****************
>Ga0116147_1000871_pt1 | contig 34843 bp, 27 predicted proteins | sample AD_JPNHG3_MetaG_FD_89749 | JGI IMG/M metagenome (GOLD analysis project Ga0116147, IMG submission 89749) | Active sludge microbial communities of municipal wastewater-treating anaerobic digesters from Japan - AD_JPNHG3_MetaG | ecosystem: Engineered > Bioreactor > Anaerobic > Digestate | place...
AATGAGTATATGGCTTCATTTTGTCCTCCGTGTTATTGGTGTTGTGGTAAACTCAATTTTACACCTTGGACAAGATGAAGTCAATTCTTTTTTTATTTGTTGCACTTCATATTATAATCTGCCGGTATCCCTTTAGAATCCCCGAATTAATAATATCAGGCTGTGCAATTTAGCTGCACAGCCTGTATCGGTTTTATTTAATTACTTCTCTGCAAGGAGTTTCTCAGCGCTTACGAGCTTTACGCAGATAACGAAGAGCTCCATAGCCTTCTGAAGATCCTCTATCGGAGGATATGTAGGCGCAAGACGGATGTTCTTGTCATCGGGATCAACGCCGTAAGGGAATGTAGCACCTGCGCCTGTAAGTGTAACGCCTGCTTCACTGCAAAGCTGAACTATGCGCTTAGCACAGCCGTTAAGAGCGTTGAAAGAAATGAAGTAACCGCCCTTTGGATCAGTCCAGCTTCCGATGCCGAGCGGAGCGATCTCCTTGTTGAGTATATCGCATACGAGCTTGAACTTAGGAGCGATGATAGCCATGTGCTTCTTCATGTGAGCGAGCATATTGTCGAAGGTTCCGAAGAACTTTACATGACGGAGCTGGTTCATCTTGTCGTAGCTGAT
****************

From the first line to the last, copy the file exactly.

>Ga0116147_1000871_pt1 | contig 34843 bp, 27 predicted proteins | sample AD_JPNHG3_MetaG_FD_89749 | JGI IMG/M metagenome (GOLD analysis project Ga0116147, IMG submission 89749) | Active sludge microbial communities of municipal wastewater-treating anaerobic digesters from Japan - AD_JPNHG3_MetaG | ecosystem: Engineered > Bioreactor > Anaerobic > Digestate | place...
AATGAGTATATGGCTTCATTTTGTCCTCCGTGTTATTGGTGTTGTGGTAAACTCAATTTTACACCTTGGACAAGATGAAGTCAATTCTTTTTTTATTTGTTGCACTTCATATTATAATCTGCCGGTATCCCTTTAGAATCCCCGAATTAATAATATCAGGCTGTGCAATTTAGCTGCACAGCCTGTATCGGTTTTATTTAATTACTTCTCTGCAAGGAGTTTCTCAGCGCTTACGAGCTTTACGCAGATAACGAAGAGCTCCATAGCCTTCTGAAGATCCTCTATCGGAGGATATGTAGGCGCAAGACGGATGTTCTTGTCATCGGGATCAACGCCGTAAGGGAATGTAGCACCTGCGCCTGTAAGTGTAACGCCTGCTTCACTGCAAAGCTGAACTATGCGCTTAGCACAGCCGTTAAGAGCGTTGAAAGAAATGAAGTAACCGCCCTTTGGATCAGTCCAGCTTCCGATGCCGAGCGGAGCGATCTCCTTGTTGAGTATATCGCATACGAGCTTGAACTTAGGAGCGATGATAGCCATGTGCTTCTTCATGTGAGCGAGCATATTGTCGAAGGTTCCGAAGAACTTTACATGACGGAGCTGGTTCATCTTGTCGTAGCTGAT